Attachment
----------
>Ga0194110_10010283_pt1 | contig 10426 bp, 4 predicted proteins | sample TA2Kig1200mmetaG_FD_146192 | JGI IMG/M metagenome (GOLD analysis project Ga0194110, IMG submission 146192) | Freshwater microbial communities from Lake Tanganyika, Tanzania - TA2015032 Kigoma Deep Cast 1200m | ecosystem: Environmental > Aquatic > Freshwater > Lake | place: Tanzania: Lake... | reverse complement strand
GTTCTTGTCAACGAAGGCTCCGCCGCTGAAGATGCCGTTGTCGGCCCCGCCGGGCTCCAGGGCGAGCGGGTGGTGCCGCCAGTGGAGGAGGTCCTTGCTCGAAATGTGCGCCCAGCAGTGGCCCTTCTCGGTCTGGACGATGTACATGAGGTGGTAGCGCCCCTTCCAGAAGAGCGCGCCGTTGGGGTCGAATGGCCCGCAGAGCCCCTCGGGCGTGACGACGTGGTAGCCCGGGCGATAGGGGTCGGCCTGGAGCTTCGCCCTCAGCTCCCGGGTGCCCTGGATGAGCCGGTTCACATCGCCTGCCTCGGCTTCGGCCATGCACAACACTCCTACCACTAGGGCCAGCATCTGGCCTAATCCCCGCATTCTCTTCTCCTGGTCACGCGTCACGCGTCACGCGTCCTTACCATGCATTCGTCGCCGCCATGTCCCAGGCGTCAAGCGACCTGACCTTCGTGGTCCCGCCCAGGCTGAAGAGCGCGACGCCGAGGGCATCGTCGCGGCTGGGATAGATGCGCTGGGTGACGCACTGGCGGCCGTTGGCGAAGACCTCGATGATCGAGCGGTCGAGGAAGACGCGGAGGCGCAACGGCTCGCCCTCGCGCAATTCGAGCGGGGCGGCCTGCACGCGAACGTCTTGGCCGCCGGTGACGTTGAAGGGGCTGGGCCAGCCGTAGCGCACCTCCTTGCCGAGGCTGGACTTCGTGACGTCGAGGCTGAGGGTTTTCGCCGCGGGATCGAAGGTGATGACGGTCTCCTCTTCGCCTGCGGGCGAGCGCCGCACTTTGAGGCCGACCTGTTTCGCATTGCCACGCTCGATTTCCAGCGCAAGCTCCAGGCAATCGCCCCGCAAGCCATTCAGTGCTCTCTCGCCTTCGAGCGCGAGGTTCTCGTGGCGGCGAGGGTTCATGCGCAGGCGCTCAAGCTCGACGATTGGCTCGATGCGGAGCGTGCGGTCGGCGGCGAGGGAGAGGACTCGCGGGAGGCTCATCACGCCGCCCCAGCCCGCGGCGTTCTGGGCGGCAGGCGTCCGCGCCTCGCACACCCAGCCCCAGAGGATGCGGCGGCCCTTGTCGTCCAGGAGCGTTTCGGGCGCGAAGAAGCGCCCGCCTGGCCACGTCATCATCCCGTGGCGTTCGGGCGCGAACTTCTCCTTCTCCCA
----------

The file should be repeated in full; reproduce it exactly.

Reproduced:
>Ga0194110_10010283_pt1 | contig 10426 bp, 4 predicted proteins | sample TA2Kig1200mmetaG_FD_146192 | JGI IMG/M metagenome (GOLD analysis project Ga0194110, IMG submission 146192) | Freshwater microbial communities from Lake Tanganyika, Tanzania - TA2015032 Kigoma Deep Cast 1200m | ecosystem: Environmental > Aquatic > Freshwater > Lake | place: Tanzania: Lake... | reverse complement strand
GTTCTTGTCAACGAAGGCTCCGCCGCTGAAGATGCCGTTGTCGGCCCCGCCGGGCTCCAGGGCGAGCGGGTGGTGCCGCCAGTGGAGGAGGTCCTTGCTCGAAATGTGCGCCCAGCAGTGGCCCTTCTCGGTCTGGACGATGTACATGAGGTGGTAGCGCCCCTTCCAGAAGAGCGCGCCGTTGGGGTCGAATGGCCCGCAGAGCCCCTCGGGCGTGACGACGTGGTAGCCCGGGCGATAGGGGTCGGCCTGGAGCTTCGCCCTCAGCTCCCGGGTGCCCTGGATGAGCCGGTTCACATCGCCTGCCTCGGCTTCGGCCATGCACAACACTCCTACCACTAGGGCCAGCATCTGGCCTAATCCCCGCATTCTCTTCTCCTGGTCACGCGTCACGCGTCACGCGTCCTTACCATGCATTCGTCGCCGCCATGTCCCAGGCGTCAAGCGACCTGACCTTCGTGGTCCCGCCCAGGCTGAAGAGCGCGACGCCGAGGGCATCGTCGCGGCTGGGATAGATGCGCTGGGTGACGCACTGGCGGCCGTTGGCGAAGACCTCGATGATCGAGCGGTCGAGGAAGACGCGGAGGCGCAACGGCTCGCCCTCGCGCAATTCGAGCGGGGCGGCCTGCACGCGAACGTCTTGGCCGCCGGTGACGTTGAAGGGGCTGGGCCAGCCGTAGCGCACCTCCTTGCCGAGGCTGGACTTCGTGACGTCGAGGCTGAGGGTTTTCGCCGCGGGATCGAAGGTGATGACGGTCTCCTCTTCGCCTGCGGGCGAGCGCCGCACTTTGAGGCCGACCTGTTTCGCATTGCCACGCTCGATTTCCAGCGCAAGCTCCAGGCAATCGCCCCGCAAGCCATTCAGTGCTCTCTCGCCTTCGAGCGCGAGGTTCTCGTGGCGGCGAGGGTTCATGCGCAGGCGCTCAAGCTCGACGATTGGCTCGATGCGGAGCGTGCGGTCGGCGGCGAGGGAGAGGACTCGCGGGAGGCTCATCACGCCGCCCCAGCCCGCGGCGTTCTGGGCGGCAGGCGTCCGCGCCTCGCACACCCAGCCCCAGAGGATGCGGCGGCCCTTGTCGTCCAGGAGCGTTTCGGGCGCGAAGAAGCGCCCGCCTGGCCACGTCATCATCCCGTGGCGTTCGGGCGCGAACTTCTCCTTCTCCCA